Lonicera japonica 'Halliana'
WARNING: LOCALLY INVASIVE SPECIES
Common Name: Japanese honeysuckle
Type: Vine
Family: Caprifoliaceae
Zone: 4 to 9
Height: 15.00 to 30.00 feet
Spread: 3.00 to 6.00 feet
Bloom Time: June to October
Bloom Description: White maturing to yellow
Sun: Full sun to part shade
Water: Dry to medium
Maintenance: Medium
Suggested Use: Ground Cover
Flower: Showy, Fragrant
Attracts: Birds, Hummingbirds, Butterflies
Tolerate: Deer, Drought, Black Walnut
Lonicera japonica is listed as an exotic invasive species to Missouri and the Midwest by the Midwest Invasive Plant Network. The species should not be planted in the Midwest.

Culture

Easily grown in average, dry to medium, well-drained soil in full sun to part shade. Tolerates drought. Decreased flowering occurs as amount of shade increases. Adapts to wide range of soils. Prefers moist, loamy soils. When used as a ground cover, 2-3 plants per square yard should be sufficient, and plants may be cut back hard (i.e., sheared close to the ground with an elevated lawn mower) in late winter to control growth and to remove dead undergrowth.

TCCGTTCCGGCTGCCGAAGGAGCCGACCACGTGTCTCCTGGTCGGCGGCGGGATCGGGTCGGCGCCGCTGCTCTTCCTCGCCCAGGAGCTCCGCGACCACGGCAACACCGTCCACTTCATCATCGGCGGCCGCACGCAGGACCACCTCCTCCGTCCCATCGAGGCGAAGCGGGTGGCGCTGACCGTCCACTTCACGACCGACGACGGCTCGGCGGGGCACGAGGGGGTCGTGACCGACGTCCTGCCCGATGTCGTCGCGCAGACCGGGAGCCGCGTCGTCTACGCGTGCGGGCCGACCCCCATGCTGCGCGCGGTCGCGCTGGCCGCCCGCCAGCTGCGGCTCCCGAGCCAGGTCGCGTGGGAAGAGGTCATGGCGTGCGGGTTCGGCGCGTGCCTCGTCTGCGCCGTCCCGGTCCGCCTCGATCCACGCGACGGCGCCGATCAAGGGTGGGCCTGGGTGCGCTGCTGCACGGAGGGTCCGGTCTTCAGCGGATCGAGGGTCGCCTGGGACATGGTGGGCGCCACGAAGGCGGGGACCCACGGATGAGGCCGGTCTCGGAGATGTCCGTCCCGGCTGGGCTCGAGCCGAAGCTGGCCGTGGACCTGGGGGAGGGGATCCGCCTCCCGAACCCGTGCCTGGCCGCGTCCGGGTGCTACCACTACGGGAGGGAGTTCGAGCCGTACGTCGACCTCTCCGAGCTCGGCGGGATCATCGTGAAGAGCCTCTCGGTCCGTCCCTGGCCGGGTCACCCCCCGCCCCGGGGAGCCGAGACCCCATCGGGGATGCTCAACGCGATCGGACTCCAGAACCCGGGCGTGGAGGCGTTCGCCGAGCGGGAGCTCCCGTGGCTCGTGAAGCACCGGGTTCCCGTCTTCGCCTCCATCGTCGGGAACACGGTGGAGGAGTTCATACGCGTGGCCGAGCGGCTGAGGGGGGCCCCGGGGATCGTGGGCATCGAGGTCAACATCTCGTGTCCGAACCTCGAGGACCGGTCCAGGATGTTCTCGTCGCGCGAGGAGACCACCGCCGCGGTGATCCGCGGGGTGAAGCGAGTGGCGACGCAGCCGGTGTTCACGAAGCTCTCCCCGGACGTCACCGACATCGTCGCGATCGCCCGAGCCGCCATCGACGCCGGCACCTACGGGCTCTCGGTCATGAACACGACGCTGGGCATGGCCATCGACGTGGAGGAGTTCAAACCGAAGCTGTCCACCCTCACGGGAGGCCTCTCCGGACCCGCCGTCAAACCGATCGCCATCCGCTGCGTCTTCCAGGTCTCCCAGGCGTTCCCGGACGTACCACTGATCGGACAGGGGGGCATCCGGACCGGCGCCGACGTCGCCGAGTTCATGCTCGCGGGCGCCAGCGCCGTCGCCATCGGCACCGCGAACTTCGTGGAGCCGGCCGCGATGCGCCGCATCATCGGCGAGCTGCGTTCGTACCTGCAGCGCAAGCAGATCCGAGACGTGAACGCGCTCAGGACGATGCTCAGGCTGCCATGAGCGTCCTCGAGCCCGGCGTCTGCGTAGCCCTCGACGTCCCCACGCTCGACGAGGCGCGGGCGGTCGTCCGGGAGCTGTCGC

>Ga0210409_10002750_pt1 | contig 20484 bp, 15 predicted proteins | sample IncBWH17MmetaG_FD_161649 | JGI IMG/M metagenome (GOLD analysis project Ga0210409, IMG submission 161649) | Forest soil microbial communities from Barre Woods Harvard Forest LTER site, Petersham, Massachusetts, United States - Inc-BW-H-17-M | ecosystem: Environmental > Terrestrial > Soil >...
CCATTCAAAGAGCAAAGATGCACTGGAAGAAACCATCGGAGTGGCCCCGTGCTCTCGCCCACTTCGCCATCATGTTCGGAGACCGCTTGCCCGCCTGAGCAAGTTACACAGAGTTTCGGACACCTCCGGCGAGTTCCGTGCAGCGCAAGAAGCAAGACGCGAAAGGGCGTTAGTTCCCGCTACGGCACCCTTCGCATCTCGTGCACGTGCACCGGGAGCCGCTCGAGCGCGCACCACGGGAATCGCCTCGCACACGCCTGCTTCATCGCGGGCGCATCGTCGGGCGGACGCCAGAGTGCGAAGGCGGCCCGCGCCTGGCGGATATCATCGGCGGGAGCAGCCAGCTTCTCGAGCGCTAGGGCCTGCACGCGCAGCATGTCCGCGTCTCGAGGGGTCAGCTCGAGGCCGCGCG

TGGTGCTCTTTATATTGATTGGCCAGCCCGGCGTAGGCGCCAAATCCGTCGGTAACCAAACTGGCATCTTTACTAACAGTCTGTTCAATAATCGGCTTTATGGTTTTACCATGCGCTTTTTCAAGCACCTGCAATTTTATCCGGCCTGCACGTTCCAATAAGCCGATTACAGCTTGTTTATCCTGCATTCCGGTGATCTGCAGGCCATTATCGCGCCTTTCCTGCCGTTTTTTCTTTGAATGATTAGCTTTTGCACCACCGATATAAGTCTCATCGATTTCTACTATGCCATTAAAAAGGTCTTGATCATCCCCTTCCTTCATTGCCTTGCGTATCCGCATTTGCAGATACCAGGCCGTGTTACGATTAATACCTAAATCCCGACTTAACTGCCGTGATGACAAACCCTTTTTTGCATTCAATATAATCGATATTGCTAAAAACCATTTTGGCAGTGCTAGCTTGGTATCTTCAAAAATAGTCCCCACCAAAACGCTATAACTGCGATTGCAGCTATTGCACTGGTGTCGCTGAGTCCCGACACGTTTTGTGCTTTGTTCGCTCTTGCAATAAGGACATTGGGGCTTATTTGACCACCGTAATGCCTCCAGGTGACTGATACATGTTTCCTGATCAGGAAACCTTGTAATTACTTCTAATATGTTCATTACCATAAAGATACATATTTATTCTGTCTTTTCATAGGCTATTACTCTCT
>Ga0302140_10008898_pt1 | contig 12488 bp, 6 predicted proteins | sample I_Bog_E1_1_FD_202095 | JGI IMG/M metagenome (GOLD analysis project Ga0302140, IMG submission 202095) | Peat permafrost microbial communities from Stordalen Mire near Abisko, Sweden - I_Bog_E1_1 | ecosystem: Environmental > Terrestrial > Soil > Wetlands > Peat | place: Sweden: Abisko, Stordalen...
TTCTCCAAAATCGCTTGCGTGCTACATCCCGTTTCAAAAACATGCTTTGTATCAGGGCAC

Noteworthy Characteristics

Lonicera japonica is a vigorous, deciduous, twining vine which typically grows 15-30'. Extremely fragrant, slender, tubular, two-lipped, pure white flowers age to light yellow. Flowers appear from May to frost and give way to black berries which mature in late summer to fall. Attractive oval, dark green foliage. Perhaps the most popular of the honeysuckles that are used as ground covers.

Genus name honors Adam Lonitzer (1528-1586), German botanist, the author of an herbal (Kreuterbuch) many times reprinted between 1557 and 1783.

Specific epithet means of Japan.

'Halliana', commonly called Hall's honeysuckle, is a commonly seen cultivar.

Problems

No serious insect or disease problems. This vine can be quite invasive, and can rapidly cover and literally suffocate shrubs or small trees if allowed to climb on them.

Garden Uses

Not recommended. It is a dreadful weed.